With only two days of media availability through the first week of spring practice, there are obviously still plenty of questions left to be answered regarding the Nebraska football team as it gets ready to head into Week 2 of spring ball on Monday.
Today, we take a look at the five biggest questions for the Huskers after the fist of their four weeks of spring practice.
How has the Beck era settled in?
There's no doubt that the hottest topic during Nebraska's spring press conference a little more than two weeks ago was what would become of the Huskers' offense under newly promoted offensive coordinator Tim Beck.
Beck and head coach Bo Pelini both stressed that the new system would be simplified but at the same time even more aggressive than it was under previous OC Shawn Watson. But how have the players taken to the change in offensive philosophies?
So far, the answers to that question have been all positive, as the players have echoed their coaches' descriptions and raved about how much easier it has been to learn the plays and their specific assignments therein. However, the team is only one week into the Beck era, and the majority of that practice time has been spent on basic installation.
In the next three weeks, it will be important to keep an eye on whether these early rave reviews of Beck's simplified and aggressive plan hold up once the team really starts to dig into the meat of Nebraska's new offense.
Has Martinez really taken charge?
Another storyline that came out of the spring press conference was how much sophomore quarterback Taylor Martinez had embraced his role as a team leader both on and off the field over the course of the offseason.
While he still refuses to talk to reporters, Martinez's coaches and teammates all spoke about how much more vocal and involved he has been with his teammates.
By far the biggest knock on Martinez last year in what started as a potentially record-breaking freshman season was his presumed lack of leadership. Whether it was standing off on his own on the sidelines during games or his insistence on avoiding all contact with the media, Martinez put off the image of player who simply didn't care as much as a starting quarterback should.
With things about to kick into gear a bit more with the second week of spring ball coming up, it will be interesting to see whether the "new" Martinez actually holds up after a week on the field with his teammates.
Who will fill the voids on offense?
Much of the talk regarding the players Nebraska has to replace from last season have been focused on the defensive side of the ball, but some of the most important shoes to fill just might be on offense.
Starting this spring, the Huskers have to replace one of their leading receivers and return man in Niles Paul; their No. 1 running back and all-time single-game rushing record holder in Roy Helu; their two starting guards in Keith Williams and Ricky Henry as well as staring right tackle D.J. Jones.
In other words, there will be competition aplenty until the final day of fall camp. That competition started last week, and will only continue to heat up when the Huskers return to action on Monday afternoon.
Will Brandon Kinnie be able to handle the role of the No. 1 wide out? Will Rex Burkhead be able to handle the load as the top running back while NU's heralded crop of freshmen backs find their place? Can talented but inexperienced offensive linemen like Brent Qvale, Andrew Rodriguez and others pick up where Nebraska's departed linemen left off? Only time will tell.
Can the Blackshirts' Big 3 lead the way?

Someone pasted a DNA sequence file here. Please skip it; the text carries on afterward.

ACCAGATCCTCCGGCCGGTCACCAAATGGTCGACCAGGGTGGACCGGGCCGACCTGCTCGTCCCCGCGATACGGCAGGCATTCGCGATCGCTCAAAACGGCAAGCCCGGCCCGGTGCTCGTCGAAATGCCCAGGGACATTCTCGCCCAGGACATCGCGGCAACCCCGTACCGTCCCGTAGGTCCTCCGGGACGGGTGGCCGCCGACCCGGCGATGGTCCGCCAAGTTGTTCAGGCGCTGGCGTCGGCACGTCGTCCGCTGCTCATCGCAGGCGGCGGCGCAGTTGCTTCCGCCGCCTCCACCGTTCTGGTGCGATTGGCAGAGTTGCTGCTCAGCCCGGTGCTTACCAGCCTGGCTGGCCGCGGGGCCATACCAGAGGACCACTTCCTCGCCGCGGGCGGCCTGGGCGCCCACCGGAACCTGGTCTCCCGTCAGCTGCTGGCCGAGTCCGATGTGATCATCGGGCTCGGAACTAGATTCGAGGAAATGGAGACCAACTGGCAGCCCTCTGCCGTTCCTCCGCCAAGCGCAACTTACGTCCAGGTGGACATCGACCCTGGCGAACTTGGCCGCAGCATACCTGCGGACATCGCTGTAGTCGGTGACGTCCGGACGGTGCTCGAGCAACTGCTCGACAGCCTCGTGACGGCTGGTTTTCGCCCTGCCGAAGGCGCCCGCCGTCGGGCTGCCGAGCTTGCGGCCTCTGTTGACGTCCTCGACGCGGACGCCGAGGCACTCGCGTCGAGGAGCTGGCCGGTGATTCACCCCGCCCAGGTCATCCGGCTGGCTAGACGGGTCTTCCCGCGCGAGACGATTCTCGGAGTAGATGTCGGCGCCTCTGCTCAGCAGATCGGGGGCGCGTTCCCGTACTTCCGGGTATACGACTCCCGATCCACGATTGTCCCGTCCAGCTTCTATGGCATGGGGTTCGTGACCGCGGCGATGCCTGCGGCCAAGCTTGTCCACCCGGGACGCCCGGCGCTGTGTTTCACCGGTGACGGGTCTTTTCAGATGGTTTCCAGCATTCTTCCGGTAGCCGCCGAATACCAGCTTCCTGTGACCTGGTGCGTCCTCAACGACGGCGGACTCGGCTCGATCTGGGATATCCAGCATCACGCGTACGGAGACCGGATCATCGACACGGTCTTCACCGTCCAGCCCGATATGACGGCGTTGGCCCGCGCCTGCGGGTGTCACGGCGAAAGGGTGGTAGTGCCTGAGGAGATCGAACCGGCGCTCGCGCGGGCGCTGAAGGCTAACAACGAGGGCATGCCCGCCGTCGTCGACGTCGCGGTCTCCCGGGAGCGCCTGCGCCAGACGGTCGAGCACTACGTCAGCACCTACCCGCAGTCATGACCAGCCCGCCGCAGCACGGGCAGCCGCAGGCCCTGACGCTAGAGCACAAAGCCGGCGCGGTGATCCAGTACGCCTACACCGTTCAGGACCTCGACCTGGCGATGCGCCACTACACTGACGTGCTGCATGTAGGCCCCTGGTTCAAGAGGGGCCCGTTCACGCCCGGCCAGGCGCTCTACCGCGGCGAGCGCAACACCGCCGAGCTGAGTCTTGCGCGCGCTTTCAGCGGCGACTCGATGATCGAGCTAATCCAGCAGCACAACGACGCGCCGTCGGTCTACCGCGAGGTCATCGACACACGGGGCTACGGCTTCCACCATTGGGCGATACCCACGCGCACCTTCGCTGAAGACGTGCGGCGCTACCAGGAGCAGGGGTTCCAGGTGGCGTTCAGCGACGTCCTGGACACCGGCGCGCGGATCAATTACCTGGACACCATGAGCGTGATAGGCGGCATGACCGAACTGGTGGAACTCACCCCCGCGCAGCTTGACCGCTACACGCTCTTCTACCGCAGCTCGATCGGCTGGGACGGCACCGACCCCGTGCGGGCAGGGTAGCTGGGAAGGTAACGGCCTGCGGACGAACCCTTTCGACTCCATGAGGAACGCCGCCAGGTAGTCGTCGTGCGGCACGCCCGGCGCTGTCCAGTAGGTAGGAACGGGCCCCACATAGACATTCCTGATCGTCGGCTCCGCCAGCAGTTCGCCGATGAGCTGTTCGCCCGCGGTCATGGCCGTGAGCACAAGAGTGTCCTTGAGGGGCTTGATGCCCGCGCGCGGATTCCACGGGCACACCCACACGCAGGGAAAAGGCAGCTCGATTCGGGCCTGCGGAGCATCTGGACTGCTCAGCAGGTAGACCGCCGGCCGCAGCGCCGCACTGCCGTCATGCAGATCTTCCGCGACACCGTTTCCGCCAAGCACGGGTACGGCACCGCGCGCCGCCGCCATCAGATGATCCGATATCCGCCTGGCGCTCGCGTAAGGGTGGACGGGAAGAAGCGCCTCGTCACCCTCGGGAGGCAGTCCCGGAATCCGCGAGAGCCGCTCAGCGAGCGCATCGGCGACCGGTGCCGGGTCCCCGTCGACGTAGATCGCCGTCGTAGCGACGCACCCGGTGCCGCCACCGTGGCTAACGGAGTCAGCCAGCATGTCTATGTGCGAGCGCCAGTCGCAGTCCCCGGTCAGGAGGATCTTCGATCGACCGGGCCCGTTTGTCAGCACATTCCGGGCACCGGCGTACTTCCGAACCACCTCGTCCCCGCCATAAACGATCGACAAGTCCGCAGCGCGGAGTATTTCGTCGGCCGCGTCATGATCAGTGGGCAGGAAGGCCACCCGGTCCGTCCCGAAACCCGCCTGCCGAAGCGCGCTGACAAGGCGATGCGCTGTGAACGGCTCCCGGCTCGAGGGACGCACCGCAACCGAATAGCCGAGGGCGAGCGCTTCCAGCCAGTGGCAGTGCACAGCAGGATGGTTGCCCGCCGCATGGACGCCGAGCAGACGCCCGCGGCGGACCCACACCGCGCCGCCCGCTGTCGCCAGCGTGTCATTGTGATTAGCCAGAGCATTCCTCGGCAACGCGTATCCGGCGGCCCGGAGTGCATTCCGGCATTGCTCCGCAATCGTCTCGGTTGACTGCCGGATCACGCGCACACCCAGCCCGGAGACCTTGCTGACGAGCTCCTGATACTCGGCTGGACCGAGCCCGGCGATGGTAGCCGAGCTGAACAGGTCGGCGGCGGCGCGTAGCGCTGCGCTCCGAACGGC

It's been a while since Nebraska's defense had the kind of star power on all three levels like it does this season in defensive tackle Jared Crick, linebacker Lavonte David and cornerback Alfonzo Dennard.
With three potential All-Americans, the Huskers appear to have all the weapons they need need on the defensive side of the ball. In fact, there's been some speculation - even from the Huskers themselves - that this year's edition of the Blackshirts could be the best yet under Pelini.
The question is, though, how much can three players do on their own? There's little doubting that Crick, David and Dennard will make significant impacts this season, but will it be enough for the Blackshirts to once again carry the load while the offense again tries to establish a new identity?
One of the most important impacts the trio can make is making sure the rest of the players at their respective positions get better every day through the rest of the offseason. How much they can do that over the next three weeks of spring practice will go a long way in answering that question.
Are the players buying into the new staff?
Not only have the Huskers had to adjust to Beck's new offense, they've also had to familiarize themselves with a number of new additions to the coaching staff. All together, Nebraska hired three new assistants, promoted John Garrison to assistant offensive line/tight ends coach, moved Ron Brown to replace Beck as running backs coach and also added a couple other new graduate assistants and interns.
Last season, NU prided itself on being one of the few coaching staffs that had been able to maintain continuity by keeping the entire staff intact throughout the first three years under Pelini. For the first time since Pelini was hired in 2008, though, his players will have to get used to some new faces this spring.
How well the team not only gets comfortable with but also buys into what the new coaches are saying and teaching will be huge as far as bringing some momentum into the start of the season.
In particular, it's no secret that the players loved former assistants Marvin Sanders and Mike Ekeler. That means new defensive backs coach Corey Raymond and linebackers coach Ross Els have a lot of work to do in earning their players' trust over the course of the rest of spring practice and through fall camp.
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